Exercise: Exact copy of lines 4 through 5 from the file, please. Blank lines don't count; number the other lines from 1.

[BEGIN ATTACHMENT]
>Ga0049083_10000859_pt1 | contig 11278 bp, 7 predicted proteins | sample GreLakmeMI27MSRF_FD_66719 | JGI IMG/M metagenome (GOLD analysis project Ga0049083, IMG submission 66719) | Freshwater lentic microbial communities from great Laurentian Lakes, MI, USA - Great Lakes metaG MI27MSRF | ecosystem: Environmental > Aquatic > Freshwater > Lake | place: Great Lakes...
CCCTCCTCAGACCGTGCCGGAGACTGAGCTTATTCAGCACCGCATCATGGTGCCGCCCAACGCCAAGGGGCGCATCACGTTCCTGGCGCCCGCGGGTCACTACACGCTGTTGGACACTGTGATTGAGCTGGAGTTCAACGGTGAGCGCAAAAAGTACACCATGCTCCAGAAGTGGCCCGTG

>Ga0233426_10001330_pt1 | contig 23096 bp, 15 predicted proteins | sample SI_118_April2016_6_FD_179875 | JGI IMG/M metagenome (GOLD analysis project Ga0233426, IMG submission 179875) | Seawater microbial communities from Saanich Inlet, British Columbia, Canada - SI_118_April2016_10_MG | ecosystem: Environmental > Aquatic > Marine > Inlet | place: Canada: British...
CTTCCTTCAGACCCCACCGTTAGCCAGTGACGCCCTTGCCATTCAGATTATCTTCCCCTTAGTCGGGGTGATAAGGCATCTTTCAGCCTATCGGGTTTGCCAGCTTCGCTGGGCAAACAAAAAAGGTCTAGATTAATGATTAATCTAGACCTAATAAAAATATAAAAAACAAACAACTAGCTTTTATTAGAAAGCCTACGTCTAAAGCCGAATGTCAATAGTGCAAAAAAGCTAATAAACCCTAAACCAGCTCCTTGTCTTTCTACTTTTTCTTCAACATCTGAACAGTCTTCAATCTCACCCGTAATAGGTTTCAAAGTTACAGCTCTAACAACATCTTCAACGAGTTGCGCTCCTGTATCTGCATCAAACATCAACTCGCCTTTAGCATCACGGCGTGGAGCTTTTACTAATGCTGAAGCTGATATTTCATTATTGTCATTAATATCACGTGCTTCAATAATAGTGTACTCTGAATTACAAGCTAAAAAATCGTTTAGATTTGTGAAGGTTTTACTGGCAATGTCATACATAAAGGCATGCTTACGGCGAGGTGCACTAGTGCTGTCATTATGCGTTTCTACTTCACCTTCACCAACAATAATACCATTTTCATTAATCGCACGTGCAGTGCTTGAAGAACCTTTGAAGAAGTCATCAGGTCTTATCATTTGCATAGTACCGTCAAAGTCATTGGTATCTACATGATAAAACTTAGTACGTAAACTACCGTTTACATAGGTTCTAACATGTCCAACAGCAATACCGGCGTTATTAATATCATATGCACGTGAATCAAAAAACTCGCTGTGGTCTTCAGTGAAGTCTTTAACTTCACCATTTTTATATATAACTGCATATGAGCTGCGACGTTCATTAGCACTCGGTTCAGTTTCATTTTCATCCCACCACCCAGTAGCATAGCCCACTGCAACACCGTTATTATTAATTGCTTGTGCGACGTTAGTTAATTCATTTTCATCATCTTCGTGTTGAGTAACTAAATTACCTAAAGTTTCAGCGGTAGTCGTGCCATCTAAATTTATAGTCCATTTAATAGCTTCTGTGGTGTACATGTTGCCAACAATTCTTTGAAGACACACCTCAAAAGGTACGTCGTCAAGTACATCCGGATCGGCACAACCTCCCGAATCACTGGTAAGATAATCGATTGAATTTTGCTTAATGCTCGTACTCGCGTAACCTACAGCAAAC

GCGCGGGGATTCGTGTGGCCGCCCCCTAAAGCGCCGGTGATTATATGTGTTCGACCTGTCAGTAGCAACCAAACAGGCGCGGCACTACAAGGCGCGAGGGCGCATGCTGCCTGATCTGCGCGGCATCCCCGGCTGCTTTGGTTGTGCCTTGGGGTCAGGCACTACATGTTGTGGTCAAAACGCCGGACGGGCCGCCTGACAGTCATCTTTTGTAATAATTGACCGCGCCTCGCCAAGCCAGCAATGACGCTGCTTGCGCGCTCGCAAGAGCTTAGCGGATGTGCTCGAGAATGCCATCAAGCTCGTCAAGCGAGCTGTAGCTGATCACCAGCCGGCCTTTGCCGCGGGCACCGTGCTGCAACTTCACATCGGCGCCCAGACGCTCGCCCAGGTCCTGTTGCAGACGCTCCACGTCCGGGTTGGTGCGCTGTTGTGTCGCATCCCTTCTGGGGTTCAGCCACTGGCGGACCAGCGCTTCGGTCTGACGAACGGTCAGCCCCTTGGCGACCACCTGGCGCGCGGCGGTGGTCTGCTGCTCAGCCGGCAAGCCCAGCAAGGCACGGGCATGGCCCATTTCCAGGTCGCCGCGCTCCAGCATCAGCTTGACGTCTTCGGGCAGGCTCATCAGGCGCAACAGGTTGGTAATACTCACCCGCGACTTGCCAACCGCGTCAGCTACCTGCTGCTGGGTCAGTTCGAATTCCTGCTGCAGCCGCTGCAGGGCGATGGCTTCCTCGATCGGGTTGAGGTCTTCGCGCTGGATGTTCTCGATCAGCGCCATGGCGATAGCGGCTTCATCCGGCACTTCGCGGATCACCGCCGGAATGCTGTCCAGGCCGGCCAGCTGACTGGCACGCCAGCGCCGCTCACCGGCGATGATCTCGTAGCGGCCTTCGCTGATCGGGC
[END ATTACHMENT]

CTTCCTTCAGACCCCACCGTTAGCCAGTGACGCCCTTGCCATTCAGATTATCTTCCCCTTAGTCGGGGTGATAAGGCATCTTTCAGCCTATCGGGTTTGCCAGCTTCGCTGGGCAAACAAAAAAGGTCTAGATTAATGATTAATCTAGACCTAATAAAAATATAAAAAACAAACAACTAGCTTTTATTAGAAAGCCTACGTCTAAAGCCGAATGTCAATAGTGCAAAAAAGCTAATAAACCCTAAACCAGCTCCTTGTCTTTCTACTTTTTCTTCAACATCTGAACAGTCTTCAATCTCACCCGTAATAGGTTTCAAAGTTACAGCTCTAACAACATCTTCAACGAGTTGCGCTCCTGTATCTGCATCAAACATCAACTCGCCTTTAGCATCACGGCGTGGAGCTTTTACTAATGCTGAAGCTGATATTTCATTATTGTCATTAATATCACGTGCTTCAATAATAGTGTACTCTGAATTACAAGCTAAAAAATCGTTTAGATTTGTGAAGGTTTTACTGGCAATGTCATACATAAAGGCATGCTTACGGCGAGGTGCACTAGTGCTGTCATTATGCGTTTCTACTTCACCTTCACCAACAATAATACCATTTTCATTAATCGCACGTGCAGTGCTTGAAGAACCTTTGAAGAAGTCATCAGGTCTTATCATTTGCATAGTACCGTCAAAGTCATTGGTATCTACATGATAAAACTTAGTACGTAAACTACCGTTTACATAGGTTCTAACATGTCCAACAGCAATACCGGCGTTATTAATATCATATGCACGTGAATCAAAAAACTCGCTGTGGTCTTCAGTGAAGTCTTTAACTTCACCATTTTTATATATAACTGCATATGAGCTGCGACGTTCATTAGCACTCGGTTCAGTTTCATTTTCATCCCACCACCCAGTAGCATAGCCCACTGCAACACCGTTATTATTAATTGCTTGTGCGACGTTAGTTAATTCATTTTCATCATCTTCGTGTTGAGTAACTAAATTACCTAAAGTTTCAGCGGTAGTCGTGCCATCTAAATTTATAGTCCATTTAATAGCTTCTGTGGTGTACATGTTGCCAACAATTCTTTGAAGACACACCTCAAAAGGTACGTCGTCAAGTACATCCGGATCGGCACAACCTCCCGAATCACTGGTAAGATAATCGATTGAATTTTGCTTAATGCTCGTACTCGCGTAACCTACAGCAAAC

GCGCGGGGATTCGTGTGGCCGCCCCCTAAAGCGCCGGTGATTATATGTGTTCGACCTGTCAGTAGCAACCAAACAGGCGCGGCACTACAAGGCGCGAGGGCGCATGCTGCCTGATCTGCGCGGCATCCCCGGCTGCTTTGGTTGTGCCTTGGGGTCAGGCACTACATGTTGTGGTCAAAACGCCGGACGGGCCGCCTGACAGTCATCTTTTGTAATAATTGACCGCGCCTCGCCAAGCCAGCAATGACGCTGCTTGCGCGCTCGCAAGAGCTTAGCGGATGTGCTCGAGAATGCCATCAAGCTCGTCAAGCGAGCTGTAGCTGATCACCAGCCGGCCTTTGCCGCGGGCACCGTGCTGCAACTTCACATCGGCGCCCAGACGCTCGCCCAGGTCCTGTTGCAGACGCTCCACGTCCGGGTTGGTGCGCTGTTGTGTCGCATCCCTTCTGGGGTTCAGCCACTGGCGGACCAGCGCTTCGGTCTGACGAACGGTCAGCCCCTTGGCGACCACCTGGCGCGCGGCGGTGGTCTGCTGCTCAGCCGGCAAGCCCAGCAAGGCACGGGCATGGCCCATTTCCAGGTCGCCGCGCTCCAGCATCAGCTTGACGTCTTCGGGCAGGCTCATCAGGCGCAACAGGTTGGTAATACTCACCCGCGACTTGCCAACCGCGTCAGCTACCTGCTGCTGGGTCAGTTCGAATTCCTGCTGCAGCCGCTGCAGGGCGATGGCTTCCTCGATCGGGTTGAGGTCTTCGCGCTGGATGTTCTCGATCAGCGCCATGGCGATAGCGGCTTCATCCGGCACTTCGCGGATCACCGCCGGAATGCTGTCCAGGCCGGCCAGCTGACTGGCACGCCAGCGCCGCTCACCGGCGATGATCTCGTAGCGGCCTTCGCTGATCGGGC